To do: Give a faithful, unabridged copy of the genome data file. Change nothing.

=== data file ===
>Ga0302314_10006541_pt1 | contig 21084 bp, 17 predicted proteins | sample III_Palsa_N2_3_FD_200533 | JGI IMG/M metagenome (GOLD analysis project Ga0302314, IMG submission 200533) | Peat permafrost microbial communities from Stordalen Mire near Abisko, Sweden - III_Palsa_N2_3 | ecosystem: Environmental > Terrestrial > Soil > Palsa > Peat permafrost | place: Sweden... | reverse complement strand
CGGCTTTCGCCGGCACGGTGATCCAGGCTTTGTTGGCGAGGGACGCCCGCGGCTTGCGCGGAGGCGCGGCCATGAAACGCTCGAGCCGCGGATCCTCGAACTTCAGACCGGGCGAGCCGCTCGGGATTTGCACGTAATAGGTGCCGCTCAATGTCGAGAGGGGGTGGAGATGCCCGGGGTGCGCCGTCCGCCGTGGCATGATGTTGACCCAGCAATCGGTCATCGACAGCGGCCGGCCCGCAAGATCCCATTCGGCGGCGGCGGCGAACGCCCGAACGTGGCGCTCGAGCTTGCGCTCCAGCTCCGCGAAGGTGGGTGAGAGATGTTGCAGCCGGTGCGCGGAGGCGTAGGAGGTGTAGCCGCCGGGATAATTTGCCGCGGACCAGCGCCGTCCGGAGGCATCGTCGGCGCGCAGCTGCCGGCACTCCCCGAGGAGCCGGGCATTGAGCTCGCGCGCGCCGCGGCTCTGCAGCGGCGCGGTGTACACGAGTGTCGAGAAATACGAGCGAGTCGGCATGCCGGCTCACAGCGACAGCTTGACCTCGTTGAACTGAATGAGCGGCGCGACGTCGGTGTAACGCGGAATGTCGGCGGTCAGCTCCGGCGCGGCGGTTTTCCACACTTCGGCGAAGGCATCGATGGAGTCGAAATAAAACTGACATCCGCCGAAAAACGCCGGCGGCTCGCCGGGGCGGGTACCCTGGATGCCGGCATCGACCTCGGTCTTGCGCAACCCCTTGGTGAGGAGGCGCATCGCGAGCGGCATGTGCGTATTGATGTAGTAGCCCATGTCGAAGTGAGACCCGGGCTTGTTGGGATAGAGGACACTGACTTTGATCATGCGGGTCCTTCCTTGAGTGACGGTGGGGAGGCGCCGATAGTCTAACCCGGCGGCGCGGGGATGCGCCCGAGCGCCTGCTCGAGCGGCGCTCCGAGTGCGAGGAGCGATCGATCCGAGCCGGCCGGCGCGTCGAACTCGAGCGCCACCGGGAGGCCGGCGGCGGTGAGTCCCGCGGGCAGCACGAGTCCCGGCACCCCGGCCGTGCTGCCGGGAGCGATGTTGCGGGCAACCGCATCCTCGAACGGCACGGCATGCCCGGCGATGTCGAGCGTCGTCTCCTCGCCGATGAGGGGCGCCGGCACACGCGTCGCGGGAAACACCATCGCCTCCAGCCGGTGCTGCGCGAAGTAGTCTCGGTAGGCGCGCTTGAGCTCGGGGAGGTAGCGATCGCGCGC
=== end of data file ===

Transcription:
>Ga0302314_10006541_pt1 | contig 21084 bp, 17 predicted proteins | sample III_Palsa_N2_3_FD_200533 | JGI IMG/M metagenome (GOLD analysis project Ga0302314, IMG submission 200533) | Peat permafrost microbial communities from Stordalen Mire near Abisko, Sweden - III_Palsa_N2_3 | ecosystem: Environmental > Terrestrial > Soil > Palsa > Peat permafrost | place: Sweden... | reverse complement strand
CGGCTTTCGCCGGCACGGTGATCCAGGCTTTGTTGGCGAGGGACGCCCGCGGCTTGCGCGGAGGCGCGGCCATGAAACGCTCGAGCCGCGGATCCTCGAACTTCAGACCGGGCGAGCCGCTCGGGATTTGCACGTAATAGGTGCCGCTCAATGTCGAGAGGGGGTGGAGATGCCCGGGGTGCGCCGTCCGCCGTGGCATGATGTTGACCCAGCAATCGGTCATCGACAGCGGCCGGCCCGCAAGATCCCATTCGGCGGCGGCGGCGAACGCCCGAACGTGGCGCTCGAGCTTGCGCTCCAGCTCCGCGAAGGTGGGTGAGAGATGTTGCAGCCGGTGCGCGGAGGCGTAGGAGGTGTAGCCGCCGGGATAATTTGCCGCGGACCAGCGCCGTCCGGAGGCATCGTCGGCGCGCAGCTGCCGGCACTCCCCGAGGAGCCGGGCATTGAGCTCGCGCGCGCCGCGGCTCTGCAGCGGCGCGGTGTACACGAGTGTCGAGAAATACGAGCGAGTCGGCATGCCGGCTCACAGCGACAGCTTGACCTCGTTGAACTGAATGAGCGGCGCGACGTCGGTGTAACGCGGAATGTCGGCGGTCAGCTCCGGCGCGGCGGTTTTCCACACTTCGGCGAAGGCATCGATGGAGTCGAAATAAAACTGACATCCGCCGAAAAACGCCGGCGGCTCGCCGGGGCGGGTACCCTGGATGCCGGCATCGACCTCGGTCTTGCGCAACCCCTTGGTGAGGAGGCGCATCGCGAGCGGCATGTGCGTATTGATGTAGTAGCCCATGTCGAAGTGAGACCCGGGCTTGTTGGGATAGAGGACACTGACTTTGATCATGCGGGTCCTTCCTTGAGTGACGGTGGGGAGGCGCCGATAGTCTAACCCGGCGGCGCGGGGATGCGCCCGAGCGCCTGCTCGAGCGGCGCTCCGAGTGCGAGGAGCGATCGATCCGAGCCGGCCGGCGCGTCGAACTCGAGCGCCACCGGGAGGCCGGCGGCGGTGAGTCCCGCGGGCAGCACGAGTCCCGGCACCCCGGCCGTGCTGCCGGGAGCGATGTTGCGGGCAACCGCATCCTCGAACGGCACGGCATGCCCGGCGATGTCGAGCGTCGTCTCCTCGCCGATGAGGGGCGCCGGCACACGCGTCGCGGGAAACACCATCGCCTCCAGCCGGTGCTGCGCGAAGTAGTCTCGGTAGGCGCGCTTGAGCTCGGGGAGGTAGCGATCGCGCGC